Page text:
A new high-end Asian restaurant in Richmond is receiving mixed reviews -- not of its food but of its prices and policies.
Sushi Kiwami, located at 8411 Bridgeport Road in north Richmond, is offering set menus that cost $299/person, $399/per person or $499/person and, on occasion, $599/person, explained a staff person contacted by the Richmond News.
And it’s not just the prices that are raising eyebrows.
Diners who show up more than 15 minutes late for their reservation may be denied service but charged the full price of the “cheapest” menu -- $299. Those who make a reservation but don’t show up or fail to cancel more than 48 hours in advance will also be charged the $299 menu price. (Walk-ins are not accepted and reservations must be made with a credit card.)
On its website, Sushi Kiwami explains.
“The fresh ingredients we use in Sushi Kiwami are airlifted from fish markets in Japan. The menus created by our Michelin-starred chefs strive to create a good sense of elegance and balance. Our chefs’ ability to distinguish the temperature, fragrance, and aging time of the food ensures the high standards of our dishes.
People interested in sampling some of that airlifted fish are required to make online reservations for one of the restaurant’s two sittings per evening.
Richmond’s Dana Wu is a big sushi lover but said Kiwami’s prices are out of her league and the reservation policy would stress her out.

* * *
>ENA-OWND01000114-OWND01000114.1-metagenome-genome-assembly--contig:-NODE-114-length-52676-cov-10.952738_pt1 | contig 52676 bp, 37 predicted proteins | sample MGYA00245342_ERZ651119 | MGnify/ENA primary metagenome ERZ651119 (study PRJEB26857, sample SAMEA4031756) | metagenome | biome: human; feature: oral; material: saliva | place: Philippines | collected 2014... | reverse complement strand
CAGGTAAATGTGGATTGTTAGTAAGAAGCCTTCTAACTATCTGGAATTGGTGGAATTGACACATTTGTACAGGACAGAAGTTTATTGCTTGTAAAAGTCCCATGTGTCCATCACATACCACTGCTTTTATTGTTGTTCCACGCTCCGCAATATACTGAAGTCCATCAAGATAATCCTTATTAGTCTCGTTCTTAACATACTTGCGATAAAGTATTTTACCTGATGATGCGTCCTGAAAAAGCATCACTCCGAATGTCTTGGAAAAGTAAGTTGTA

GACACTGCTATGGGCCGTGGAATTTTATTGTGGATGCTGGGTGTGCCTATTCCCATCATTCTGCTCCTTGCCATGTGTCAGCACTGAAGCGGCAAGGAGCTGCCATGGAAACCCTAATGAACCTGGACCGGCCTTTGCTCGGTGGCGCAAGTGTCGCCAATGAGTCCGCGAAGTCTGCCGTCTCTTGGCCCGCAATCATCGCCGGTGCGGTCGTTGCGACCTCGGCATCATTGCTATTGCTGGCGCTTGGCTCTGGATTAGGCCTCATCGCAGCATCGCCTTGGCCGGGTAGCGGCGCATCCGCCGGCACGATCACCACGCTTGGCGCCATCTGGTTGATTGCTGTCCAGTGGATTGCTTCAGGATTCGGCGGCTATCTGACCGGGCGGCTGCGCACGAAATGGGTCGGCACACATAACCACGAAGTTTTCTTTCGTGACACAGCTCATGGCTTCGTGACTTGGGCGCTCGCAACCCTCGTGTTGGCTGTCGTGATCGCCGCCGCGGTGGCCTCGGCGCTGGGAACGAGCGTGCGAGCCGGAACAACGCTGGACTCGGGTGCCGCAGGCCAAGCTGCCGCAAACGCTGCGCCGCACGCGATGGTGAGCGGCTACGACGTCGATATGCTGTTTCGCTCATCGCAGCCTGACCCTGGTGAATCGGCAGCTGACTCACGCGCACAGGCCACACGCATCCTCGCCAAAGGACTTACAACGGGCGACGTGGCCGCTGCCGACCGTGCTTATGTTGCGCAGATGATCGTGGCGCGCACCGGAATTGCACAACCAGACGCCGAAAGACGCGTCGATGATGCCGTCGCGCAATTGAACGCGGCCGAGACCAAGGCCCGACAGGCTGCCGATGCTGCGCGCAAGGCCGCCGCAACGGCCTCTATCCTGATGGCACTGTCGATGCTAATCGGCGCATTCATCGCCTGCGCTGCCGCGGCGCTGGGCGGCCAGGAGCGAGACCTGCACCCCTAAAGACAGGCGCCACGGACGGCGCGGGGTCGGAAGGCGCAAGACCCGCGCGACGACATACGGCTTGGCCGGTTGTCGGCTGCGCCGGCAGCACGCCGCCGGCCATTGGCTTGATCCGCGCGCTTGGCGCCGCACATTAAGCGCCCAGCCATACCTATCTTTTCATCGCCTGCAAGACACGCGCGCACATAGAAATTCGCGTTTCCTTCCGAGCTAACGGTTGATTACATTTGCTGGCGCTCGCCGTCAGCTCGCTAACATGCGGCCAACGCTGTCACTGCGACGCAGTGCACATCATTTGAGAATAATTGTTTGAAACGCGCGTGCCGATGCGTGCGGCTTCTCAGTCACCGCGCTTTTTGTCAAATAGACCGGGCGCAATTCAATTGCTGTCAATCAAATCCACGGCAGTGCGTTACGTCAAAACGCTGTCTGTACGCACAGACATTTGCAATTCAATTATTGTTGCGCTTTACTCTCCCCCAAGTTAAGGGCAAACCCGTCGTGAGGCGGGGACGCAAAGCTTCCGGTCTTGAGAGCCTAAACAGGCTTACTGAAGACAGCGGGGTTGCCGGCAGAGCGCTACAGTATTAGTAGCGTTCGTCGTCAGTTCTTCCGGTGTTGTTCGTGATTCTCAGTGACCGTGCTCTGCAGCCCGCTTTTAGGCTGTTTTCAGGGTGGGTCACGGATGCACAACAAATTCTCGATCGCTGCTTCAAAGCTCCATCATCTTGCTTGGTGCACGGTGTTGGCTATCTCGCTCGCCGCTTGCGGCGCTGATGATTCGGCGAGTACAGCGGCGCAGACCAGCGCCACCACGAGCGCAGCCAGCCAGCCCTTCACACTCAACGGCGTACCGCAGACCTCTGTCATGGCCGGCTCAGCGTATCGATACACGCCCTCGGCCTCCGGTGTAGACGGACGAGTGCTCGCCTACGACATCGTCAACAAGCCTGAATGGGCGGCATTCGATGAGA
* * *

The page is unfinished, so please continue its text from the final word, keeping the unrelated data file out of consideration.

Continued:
“I would rather go to a family-owned, more affordable sushi restaurant near my home. Dining should be a stress-free and enjoyable experience,” said Wu.
However, Lucas Kong, also from Richmond, said it’s understandable a restaurant like this would implement such a cancellation policy.
“From the store owner’s perspective, the ingredients are from Japan and the chefs always need to thaw meat ahead of time. If the customers cancel the reservation without any notice or only give short notice, they aren’t allowed to put the ingredients back in the fridge to serve to the next customer, that’s against their serving rules. Therefore, the ingredients will be wasted if some consumers don’t show up,” explained Kong.
Besides, Kong added, the reservation and cancellation policy is even more complicated for many similar restaurants in Japan.
Along with prices and policies, management requires appropriate etiquette, which includes asking before taking a photo, keeping voices low and not wearing perfume or other cosmetics with strong odours that could interfere with the “delicate flavours of Japanese cooking,” states the website.
Another Richmondite, Dicken Lau, who has worked at Michelin star restaurants in the past said the Michelin restaurants have extremely high standards, which explains how pricey the menu can get.